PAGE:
He said, "If you want to look at the site, please go to Bhot Saidan village. Behind the Bhor Saidan temple, you will see a narrow muddy road. This will lead you to the riverbed." Regarding the location of Astipura, he told us that he had zeroed down' on two places. One was at Kaithal, which was 45 km southwest of Kurukshetra. The other possible location was Sharmshipura, near Jyotisar, five kilometres from Kurukshetra. He also cautioned us that searching for Astipura may be futile since there was a strong chance that the erstwhile Astipura may have been taken over by agricultural lands.

      We thanked Mr. Purohit for sharing his findings with us and bid him goodbye. We boarded the taxi with a renewed determination to locate River Saraswati and Astipura. I was quite excited to hear about this river from the curator since I had read contradictory articles and views in many books and websites. There are many who believe that this river existed during the era of Krishna. However, there are many cynics who say that this was only a mythical river which existed only in the scriptures. Though I had read that this river was supposed to have flowed through the fertile plains of Haryana, I never knew I was so close to seeing it!

      We went back towards Bhor Saidan Temple and took a narrow lane behind it. Mr. Purohit had informed us that most of the houses in this village were built with bricks that belonged to the pre-historic era. Seeing them, I understood what he had meant. The bricks were very thin and looked fragile. They were less than half the size of modern bricks. We drove about 500 metres and had to halt our vehicle since no road existed beyond this point. We looked around and saw only fields. An old Sardari (Sikh) was passing by, on his motorbike. He realised we were tourists and stopped his vehicle. I told him the purpose of our visit.

      Sikhs are supposed to be one of the friendliest and helpful people in the world and this gentleman certainly lived up to that reputation. He got down from his motorcycle and asked us to accompany him. We walked about 100 metres with him. He stopped and his trained eyes pointed towards a patch of wetland which was around one kilometer from the place where we stood. He asked us to focus our eyes in that direction. Suddenly, we noticed a small stream flowing near the wet patch of land. We also saw a dried riverbed, as described by Mr. Purohit. He declared triumphantly, "My friends! That is a tributary of River Saraswati. Many people say that this river never existed. It is sheer rubbish! Recently, the Government of India has also clicked photographs of these places using satellites and it has been proved beyond doubt that this river is Saraswati. "The location as mentioned in the scriptures matches the location as gauged by the satellites."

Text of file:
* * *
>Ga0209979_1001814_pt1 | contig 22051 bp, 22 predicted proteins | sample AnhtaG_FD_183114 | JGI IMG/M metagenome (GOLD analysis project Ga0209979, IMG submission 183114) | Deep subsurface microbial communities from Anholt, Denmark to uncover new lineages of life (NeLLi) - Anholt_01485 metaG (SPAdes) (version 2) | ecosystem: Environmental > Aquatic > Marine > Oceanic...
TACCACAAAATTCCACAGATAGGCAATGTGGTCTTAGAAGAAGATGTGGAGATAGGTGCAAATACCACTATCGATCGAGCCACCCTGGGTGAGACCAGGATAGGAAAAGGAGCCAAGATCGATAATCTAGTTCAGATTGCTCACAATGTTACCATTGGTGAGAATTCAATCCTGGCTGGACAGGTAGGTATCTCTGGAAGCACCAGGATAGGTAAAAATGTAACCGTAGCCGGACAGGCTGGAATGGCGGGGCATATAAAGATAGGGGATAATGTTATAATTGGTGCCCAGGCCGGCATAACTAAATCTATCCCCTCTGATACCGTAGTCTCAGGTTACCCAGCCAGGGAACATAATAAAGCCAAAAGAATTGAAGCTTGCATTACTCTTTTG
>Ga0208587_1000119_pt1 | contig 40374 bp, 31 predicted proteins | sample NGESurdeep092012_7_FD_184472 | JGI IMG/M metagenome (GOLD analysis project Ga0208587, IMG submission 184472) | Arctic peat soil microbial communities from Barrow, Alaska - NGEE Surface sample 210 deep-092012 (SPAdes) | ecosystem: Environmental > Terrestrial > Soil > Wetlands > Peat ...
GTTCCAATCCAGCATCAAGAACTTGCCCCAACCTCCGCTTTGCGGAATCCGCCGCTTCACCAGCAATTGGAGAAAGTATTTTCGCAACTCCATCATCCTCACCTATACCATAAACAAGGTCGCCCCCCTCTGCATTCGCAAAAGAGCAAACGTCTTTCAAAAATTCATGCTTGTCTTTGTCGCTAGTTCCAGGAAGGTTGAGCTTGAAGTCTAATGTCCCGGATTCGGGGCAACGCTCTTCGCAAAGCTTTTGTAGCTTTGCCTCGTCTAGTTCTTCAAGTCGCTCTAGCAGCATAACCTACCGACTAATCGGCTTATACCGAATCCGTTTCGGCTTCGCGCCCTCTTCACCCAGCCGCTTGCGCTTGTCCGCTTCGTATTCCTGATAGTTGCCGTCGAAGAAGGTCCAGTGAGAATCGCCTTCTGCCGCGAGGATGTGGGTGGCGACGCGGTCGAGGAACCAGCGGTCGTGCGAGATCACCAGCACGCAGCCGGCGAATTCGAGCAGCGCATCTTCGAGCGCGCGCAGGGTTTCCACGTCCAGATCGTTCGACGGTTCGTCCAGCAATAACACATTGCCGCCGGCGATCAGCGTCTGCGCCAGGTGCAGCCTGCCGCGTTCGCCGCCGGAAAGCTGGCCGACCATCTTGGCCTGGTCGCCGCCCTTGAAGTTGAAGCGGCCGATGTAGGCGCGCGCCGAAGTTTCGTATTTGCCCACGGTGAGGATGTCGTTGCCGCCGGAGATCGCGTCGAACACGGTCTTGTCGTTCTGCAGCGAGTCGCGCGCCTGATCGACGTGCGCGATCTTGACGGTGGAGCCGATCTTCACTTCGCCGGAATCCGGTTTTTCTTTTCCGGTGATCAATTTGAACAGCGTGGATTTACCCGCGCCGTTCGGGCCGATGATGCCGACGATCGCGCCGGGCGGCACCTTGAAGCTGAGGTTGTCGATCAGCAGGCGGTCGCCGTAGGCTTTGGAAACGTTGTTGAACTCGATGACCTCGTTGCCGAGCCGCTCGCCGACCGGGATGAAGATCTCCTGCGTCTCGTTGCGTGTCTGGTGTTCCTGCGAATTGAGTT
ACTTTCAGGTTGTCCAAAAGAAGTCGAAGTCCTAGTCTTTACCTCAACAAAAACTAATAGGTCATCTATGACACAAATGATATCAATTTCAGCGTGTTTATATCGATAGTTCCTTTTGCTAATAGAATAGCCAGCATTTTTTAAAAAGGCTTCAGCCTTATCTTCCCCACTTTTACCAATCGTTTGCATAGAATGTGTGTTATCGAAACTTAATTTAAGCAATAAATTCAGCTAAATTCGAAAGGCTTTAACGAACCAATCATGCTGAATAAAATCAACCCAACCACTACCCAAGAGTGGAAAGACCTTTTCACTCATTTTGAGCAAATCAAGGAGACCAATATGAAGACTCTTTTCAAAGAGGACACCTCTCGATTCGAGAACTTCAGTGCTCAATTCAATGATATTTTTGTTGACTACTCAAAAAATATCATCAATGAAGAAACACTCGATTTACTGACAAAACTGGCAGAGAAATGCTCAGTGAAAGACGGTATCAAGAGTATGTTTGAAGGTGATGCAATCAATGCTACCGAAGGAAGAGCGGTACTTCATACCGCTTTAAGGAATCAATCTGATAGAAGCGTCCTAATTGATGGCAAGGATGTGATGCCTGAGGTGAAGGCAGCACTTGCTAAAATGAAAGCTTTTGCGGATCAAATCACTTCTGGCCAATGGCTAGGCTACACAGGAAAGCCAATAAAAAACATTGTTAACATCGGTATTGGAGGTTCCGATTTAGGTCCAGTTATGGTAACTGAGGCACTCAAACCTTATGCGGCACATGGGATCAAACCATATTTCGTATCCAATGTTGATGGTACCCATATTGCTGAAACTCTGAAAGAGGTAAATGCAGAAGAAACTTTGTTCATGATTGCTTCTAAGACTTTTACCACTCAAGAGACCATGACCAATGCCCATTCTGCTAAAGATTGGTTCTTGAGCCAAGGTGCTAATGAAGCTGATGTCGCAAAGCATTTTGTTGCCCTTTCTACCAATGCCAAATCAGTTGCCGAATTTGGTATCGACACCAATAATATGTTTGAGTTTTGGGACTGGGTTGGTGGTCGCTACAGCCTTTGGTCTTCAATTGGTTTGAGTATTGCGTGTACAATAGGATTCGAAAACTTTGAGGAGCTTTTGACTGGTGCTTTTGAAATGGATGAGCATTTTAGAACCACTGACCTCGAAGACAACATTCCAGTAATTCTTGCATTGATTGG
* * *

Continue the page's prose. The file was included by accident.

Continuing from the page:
He was prepared to take us much closer to the flowing tributary. However, because of the paucity of time, we had to excuse ourselves. We thanked him and hurried back to our taxi to continue our journey towards Shamshipura.

      Shamshipura is a small village, five kilometres from Kurukshetra, close to Jyotisar. As I approached Jyotisar, I saw a board telling us that a right turn would take us to Shamshipura. I got down from the car and walked to my right. Soon, I arrived at Shamshipura village. I asked the locals about Astipura and none of them seemed to have heard about it. I decided to explore the surroundings and spent an hour searching for the lost Astipura. I saw only agricultural lands everywhere. I remembered Mr. Purohit's words that it was quite likely that the erstwhile Astipura may have been converted into a field.

      I felt sad that a place, so rich in heritage and history had probably ceased to exist in its original form and was converted to agricultural fields to cultivate crops! Asti means 'remains (ashes) of a cremated body'. Did Astipura indicate a cremation ground? Whose cremation had taken place here? In the midst of the mustard crops, could I see smoke ascending towards the Heavens?